Dear Newly Licensed Teen Driver,
In 2006 my son Reid, the driver, died in a one car crash, at age 17, eleven months after getting his driver’s license. I start with my tragedy only to introduce myself as more interested in safe teen driving than the average parent.
You may have heard of the famous prayer asking for the ability to accept what we cannot change, the courage to change what we can, and the wisdom to know the difference. Safe teen driving is similar. Let me explain.
In the past ten years or so, scientists scanning the human brain have shown that its functioning is not complete until we reach about age 25, and the last part that develops is the ability to perceive danger and take action to reduce or avoid risk. Brain development is one of those things we can’t change. Another is the time it takes to become an “experienced” driver. The experts say three to five years. Though Driver’s Ed is crucial, even hundreds of hours do not expose us to the complex judgment calls that drivers must be able to make.
What do these unchangeable characteristics mean for you as a new driver? Here’s a concrete example. You’re on a two lane road, with the opposite lane’s traffic coming toward you. You are running late. Directly ahead of you is a delivery van that is moving more slowly than you’d like. In the distance, in the oncoming lane, is a big truck. You quickly consider whether you can pull into the opposite lane, pass the van, and get back into your lane in time to avoid that truck.
Here’s the difference between a new teen driver and a mid-20’s driver with several years of experience: When a young driver makes this snap decision, the brain does not signal, or at least doesn’t send an urgent warning, about the danger of not getting back into lane.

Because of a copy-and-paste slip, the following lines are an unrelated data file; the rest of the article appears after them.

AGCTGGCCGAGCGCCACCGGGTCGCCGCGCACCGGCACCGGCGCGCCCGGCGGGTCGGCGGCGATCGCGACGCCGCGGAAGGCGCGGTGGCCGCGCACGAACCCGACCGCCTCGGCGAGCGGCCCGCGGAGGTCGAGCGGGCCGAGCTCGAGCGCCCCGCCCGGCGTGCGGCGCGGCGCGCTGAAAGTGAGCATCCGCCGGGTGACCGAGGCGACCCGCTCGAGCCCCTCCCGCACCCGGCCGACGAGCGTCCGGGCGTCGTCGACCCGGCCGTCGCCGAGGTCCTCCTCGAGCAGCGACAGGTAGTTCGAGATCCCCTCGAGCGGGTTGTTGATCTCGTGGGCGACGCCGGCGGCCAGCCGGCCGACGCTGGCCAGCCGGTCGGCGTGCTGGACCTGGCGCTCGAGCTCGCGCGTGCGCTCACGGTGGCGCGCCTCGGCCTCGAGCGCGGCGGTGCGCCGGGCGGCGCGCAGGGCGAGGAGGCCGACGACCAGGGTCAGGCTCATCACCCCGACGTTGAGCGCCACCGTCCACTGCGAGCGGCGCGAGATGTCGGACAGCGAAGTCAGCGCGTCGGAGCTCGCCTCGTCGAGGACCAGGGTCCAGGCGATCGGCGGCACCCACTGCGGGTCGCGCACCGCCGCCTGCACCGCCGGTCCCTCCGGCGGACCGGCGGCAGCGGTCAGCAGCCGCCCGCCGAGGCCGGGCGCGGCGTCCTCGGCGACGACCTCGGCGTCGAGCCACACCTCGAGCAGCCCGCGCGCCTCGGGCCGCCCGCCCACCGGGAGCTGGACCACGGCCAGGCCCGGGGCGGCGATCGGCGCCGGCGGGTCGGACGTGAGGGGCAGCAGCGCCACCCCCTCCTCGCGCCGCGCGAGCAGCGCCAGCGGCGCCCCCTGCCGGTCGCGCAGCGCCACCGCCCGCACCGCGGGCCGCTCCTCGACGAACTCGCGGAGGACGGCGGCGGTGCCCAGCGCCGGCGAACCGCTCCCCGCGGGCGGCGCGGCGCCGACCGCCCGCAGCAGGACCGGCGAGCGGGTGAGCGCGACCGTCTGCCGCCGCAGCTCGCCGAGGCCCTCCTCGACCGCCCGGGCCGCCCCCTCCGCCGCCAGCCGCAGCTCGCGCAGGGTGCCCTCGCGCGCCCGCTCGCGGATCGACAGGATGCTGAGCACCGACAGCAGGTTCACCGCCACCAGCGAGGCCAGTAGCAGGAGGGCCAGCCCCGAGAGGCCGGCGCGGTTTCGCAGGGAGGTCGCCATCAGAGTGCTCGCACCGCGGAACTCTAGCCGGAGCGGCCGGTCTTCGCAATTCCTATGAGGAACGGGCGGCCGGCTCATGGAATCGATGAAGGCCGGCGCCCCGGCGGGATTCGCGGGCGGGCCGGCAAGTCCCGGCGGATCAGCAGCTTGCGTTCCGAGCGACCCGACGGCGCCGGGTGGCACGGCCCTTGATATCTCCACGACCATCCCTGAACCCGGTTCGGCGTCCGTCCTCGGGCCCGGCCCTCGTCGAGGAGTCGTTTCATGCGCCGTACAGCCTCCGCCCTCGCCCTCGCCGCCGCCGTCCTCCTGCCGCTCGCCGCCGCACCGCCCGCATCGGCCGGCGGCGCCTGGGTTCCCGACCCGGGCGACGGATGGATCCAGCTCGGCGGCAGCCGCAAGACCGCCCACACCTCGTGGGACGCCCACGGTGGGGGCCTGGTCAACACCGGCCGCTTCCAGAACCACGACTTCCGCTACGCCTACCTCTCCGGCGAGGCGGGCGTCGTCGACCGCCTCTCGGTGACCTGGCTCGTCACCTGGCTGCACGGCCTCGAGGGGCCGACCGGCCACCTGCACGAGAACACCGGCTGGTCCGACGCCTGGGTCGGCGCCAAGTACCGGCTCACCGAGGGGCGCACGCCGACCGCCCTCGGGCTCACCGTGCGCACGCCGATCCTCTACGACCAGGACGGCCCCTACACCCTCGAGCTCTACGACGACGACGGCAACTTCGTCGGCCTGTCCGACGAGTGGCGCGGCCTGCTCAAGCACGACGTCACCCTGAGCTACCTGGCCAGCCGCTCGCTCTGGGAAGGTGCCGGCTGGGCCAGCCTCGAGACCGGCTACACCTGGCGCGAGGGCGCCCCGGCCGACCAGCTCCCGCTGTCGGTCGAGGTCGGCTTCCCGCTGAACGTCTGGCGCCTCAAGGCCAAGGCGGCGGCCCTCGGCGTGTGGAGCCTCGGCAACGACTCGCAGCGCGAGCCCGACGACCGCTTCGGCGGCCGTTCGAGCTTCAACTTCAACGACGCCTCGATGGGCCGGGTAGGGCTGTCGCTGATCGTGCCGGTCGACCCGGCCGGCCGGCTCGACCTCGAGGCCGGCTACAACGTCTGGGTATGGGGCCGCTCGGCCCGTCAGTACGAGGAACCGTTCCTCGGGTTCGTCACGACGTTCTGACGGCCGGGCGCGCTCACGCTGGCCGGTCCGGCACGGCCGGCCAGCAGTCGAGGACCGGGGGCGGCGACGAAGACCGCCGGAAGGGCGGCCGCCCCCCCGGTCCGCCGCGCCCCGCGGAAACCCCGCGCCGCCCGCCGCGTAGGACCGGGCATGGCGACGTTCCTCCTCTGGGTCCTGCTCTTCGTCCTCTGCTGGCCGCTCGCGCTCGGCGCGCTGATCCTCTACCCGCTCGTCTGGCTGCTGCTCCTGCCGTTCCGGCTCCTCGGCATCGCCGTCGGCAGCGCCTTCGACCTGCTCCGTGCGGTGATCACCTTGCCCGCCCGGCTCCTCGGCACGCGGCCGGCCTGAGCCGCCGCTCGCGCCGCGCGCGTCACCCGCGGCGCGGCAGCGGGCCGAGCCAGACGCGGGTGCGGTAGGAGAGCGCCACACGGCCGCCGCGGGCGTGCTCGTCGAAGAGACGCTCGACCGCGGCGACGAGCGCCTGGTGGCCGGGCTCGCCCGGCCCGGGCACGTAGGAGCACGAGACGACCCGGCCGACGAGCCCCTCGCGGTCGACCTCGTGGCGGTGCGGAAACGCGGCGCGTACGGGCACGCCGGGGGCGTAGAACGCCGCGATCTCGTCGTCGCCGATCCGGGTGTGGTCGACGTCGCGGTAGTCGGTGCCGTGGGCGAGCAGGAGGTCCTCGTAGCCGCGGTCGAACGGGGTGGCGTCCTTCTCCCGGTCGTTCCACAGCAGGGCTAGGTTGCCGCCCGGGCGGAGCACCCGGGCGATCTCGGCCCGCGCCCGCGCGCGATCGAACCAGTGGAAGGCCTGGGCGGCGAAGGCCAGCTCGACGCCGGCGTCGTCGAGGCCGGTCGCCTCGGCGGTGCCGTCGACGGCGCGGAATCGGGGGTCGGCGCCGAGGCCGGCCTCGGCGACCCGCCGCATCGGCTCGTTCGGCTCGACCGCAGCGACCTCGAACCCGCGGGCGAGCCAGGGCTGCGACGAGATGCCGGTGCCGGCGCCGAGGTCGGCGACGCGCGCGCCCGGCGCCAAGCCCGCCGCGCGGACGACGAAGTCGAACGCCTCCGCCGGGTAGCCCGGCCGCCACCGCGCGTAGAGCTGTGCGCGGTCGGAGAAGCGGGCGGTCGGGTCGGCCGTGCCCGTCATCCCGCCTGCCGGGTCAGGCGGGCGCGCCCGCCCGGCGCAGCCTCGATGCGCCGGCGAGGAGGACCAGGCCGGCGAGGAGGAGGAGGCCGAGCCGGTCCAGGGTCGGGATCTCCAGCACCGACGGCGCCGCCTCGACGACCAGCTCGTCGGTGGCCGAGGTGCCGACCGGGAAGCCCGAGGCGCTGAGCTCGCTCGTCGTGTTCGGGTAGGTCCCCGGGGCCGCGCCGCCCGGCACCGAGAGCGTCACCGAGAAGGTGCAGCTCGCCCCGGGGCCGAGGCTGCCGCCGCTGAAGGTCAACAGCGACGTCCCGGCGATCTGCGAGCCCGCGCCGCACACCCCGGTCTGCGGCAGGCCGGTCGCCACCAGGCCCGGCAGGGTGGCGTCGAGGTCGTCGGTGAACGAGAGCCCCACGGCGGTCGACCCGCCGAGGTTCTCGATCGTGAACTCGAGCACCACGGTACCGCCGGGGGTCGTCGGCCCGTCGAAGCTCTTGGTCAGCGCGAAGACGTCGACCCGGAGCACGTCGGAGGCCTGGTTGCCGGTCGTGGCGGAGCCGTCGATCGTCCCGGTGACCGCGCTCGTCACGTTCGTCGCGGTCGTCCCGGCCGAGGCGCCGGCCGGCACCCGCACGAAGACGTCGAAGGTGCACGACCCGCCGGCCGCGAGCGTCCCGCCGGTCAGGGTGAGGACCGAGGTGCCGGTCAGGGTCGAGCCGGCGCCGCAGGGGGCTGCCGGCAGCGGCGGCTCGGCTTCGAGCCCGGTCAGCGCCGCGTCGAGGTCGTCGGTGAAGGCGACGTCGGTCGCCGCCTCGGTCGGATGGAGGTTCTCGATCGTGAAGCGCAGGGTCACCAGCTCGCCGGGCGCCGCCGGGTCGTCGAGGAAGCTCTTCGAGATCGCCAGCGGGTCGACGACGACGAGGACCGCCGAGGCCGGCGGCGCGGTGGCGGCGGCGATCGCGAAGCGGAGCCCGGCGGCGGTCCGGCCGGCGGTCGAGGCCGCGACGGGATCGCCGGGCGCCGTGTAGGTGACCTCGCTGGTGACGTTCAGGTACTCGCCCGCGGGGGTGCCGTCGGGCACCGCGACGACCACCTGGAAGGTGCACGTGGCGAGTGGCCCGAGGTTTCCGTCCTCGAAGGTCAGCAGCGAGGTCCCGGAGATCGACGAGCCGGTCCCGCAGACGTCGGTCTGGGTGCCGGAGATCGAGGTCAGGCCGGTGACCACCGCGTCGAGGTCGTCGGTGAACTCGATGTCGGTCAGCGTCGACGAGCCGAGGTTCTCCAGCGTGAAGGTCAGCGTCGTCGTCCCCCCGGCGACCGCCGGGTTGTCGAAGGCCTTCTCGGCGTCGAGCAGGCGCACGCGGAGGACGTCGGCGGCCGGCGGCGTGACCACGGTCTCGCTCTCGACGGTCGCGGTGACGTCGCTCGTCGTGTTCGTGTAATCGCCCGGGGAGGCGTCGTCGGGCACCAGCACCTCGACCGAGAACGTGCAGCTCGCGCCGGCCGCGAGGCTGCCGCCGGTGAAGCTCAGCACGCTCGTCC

On top of this, a new driver’s ability to evaluate the relative speeds of the three vehicles is shaky at best and guesswork at worst, because this is not a situation that can be taught or practiced in Driver’s Ed – it’s too risky.
The teen driver pulls into the left lane and guns the engine, trying to stay in lane while also reevaluating, second by second, the relative positions and speeds of the van, the truck, and the car. It either works … or a serious crash results, all because of what the new teen driver doesn’t have and can’t summon on demand, judgment and experience.
What about your driving can you control? There are five big dangers that present a choice every time you get behind the wheel. A way to remember them is P-A-C-T-S: passengers, alcohol and drugs, curfews (night driving and fatigue), texting/electronic devices, and seat belts.
Every teen passenger in your car increases the risk of peer pressure to drive recklessly. Alcohol, drugs, and anything that slows or eliminates reaction time, coordination, or judgment make an already dangerous situation worse. The later you are on the road at night, or the sleepier you are (which could be any time of day), the bigger the risk of a crash. Texting or using any electronic device to text, type, read, make a phone call, or watch a video is driving blindfolded. And an astonishing 50 percent of the 3,000 to 4,000 teens who die each year in crashes in the U.S. were not wearing seat belts.
Wisdom for teen drivers, then, is (1) recognizing the baseline dangers you can’t avoid; and (2) taking on the PACTS dangers as an ingrained habit, by limiting passengers, avoiding alcohol and drugs, getting off the road early or when you are tired, using electronics only when you have pulled over or stopped, and demanding seat belts of yourself and everyone in your car.
Anyone can drive a car. Neglecting the PACTS dangers is easy. The best way you can show others that you are on your way to becoming a responsible adult is to take the risks of driving seriously. My hope for every teen getting a driver’s license is that driving won’t leave your family and friends with grief and wonder, and that you will be able to show them the promise of your young life.
* portions of this letter previously appeared in a July 2014 publication on AutoBlog, part of AOL.Autos. Reprinted with permission
Tim Hollister’s book is “Not So Fast: Parenting Your Teen through the Dangers of Driving”. This book will help parents discuss critical issues with their young drivers.